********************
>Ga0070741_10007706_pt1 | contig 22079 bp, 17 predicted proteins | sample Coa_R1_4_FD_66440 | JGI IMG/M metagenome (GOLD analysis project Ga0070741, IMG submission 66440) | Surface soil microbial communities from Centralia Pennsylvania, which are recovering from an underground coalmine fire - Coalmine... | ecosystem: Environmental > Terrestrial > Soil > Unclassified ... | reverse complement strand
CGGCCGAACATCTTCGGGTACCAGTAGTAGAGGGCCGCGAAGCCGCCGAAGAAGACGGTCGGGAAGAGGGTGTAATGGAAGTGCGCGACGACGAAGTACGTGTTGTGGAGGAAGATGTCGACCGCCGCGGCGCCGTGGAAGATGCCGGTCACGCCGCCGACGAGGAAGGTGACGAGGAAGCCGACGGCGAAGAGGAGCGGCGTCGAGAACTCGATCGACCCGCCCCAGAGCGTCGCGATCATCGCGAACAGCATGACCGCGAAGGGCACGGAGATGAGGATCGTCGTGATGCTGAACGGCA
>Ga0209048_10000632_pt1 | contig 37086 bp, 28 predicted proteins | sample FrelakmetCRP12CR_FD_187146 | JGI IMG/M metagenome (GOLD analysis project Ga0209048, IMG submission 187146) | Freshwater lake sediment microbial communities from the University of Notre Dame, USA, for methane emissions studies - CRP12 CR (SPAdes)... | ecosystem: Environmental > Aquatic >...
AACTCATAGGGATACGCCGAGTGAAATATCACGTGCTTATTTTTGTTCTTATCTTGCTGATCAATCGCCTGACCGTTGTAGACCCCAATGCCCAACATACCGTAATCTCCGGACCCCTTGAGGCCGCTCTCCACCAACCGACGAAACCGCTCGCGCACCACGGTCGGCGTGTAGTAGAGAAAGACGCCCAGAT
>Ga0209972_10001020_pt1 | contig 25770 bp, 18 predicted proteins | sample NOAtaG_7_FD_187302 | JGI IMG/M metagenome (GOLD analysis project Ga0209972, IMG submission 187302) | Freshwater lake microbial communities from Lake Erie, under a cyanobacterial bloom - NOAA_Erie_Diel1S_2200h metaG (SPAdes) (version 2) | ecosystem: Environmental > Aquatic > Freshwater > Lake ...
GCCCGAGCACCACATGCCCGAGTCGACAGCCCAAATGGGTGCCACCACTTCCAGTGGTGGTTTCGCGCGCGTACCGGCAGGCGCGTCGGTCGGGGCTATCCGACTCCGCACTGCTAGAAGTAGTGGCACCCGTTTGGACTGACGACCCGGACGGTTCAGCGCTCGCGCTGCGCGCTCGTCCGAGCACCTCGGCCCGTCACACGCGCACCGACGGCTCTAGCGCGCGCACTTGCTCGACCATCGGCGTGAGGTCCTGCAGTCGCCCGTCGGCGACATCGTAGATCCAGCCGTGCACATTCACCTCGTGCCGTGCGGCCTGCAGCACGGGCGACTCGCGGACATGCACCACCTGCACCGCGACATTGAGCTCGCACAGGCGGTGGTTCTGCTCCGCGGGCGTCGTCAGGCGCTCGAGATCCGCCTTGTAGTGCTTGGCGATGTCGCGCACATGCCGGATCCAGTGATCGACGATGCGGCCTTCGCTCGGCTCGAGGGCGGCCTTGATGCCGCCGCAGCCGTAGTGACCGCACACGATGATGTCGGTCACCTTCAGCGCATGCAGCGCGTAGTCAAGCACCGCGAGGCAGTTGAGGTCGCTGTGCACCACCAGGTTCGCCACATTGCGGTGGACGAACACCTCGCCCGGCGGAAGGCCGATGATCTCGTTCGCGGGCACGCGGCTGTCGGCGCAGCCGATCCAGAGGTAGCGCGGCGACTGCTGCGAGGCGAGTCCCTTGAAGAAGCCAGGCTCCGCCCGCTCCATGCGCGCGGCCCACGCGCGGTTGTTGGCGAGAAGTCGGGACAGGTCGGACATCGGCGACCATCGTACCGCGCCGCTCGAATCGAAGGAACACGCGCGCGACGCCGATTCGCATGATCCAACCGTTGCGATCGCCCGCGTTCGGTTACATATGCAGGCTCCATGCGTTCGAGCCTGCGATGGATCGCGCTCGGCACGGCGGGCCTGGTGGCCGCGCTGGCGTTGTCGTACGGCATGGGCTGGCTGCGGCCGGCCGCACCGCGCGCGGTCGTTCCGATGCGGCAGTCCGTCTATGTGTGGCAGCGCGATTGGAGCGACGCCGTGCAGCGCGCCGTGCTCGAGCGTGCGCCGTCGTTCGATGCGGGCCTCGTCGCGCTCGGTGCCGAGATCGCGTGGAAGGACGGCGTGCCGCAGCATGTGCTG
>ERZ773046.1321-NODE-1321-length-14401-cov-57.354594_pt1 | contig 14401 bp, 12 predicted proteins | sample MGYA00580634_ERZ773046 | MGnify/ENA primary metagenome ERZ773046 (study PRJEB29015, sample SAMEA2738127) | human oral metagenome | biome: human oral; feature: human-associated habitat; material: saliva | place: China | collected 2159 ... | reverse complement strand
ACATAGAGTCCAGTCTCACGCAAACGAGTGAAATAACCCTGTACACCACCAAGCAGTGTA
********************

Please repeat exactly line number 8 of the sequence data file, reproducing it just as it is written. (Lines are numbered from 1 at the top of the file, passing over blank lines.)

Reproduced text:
ACATAGAGTCCAGTCTCACGCAAACGAGTGAAATAACCCTGTACACCACCAAGCAGTGTA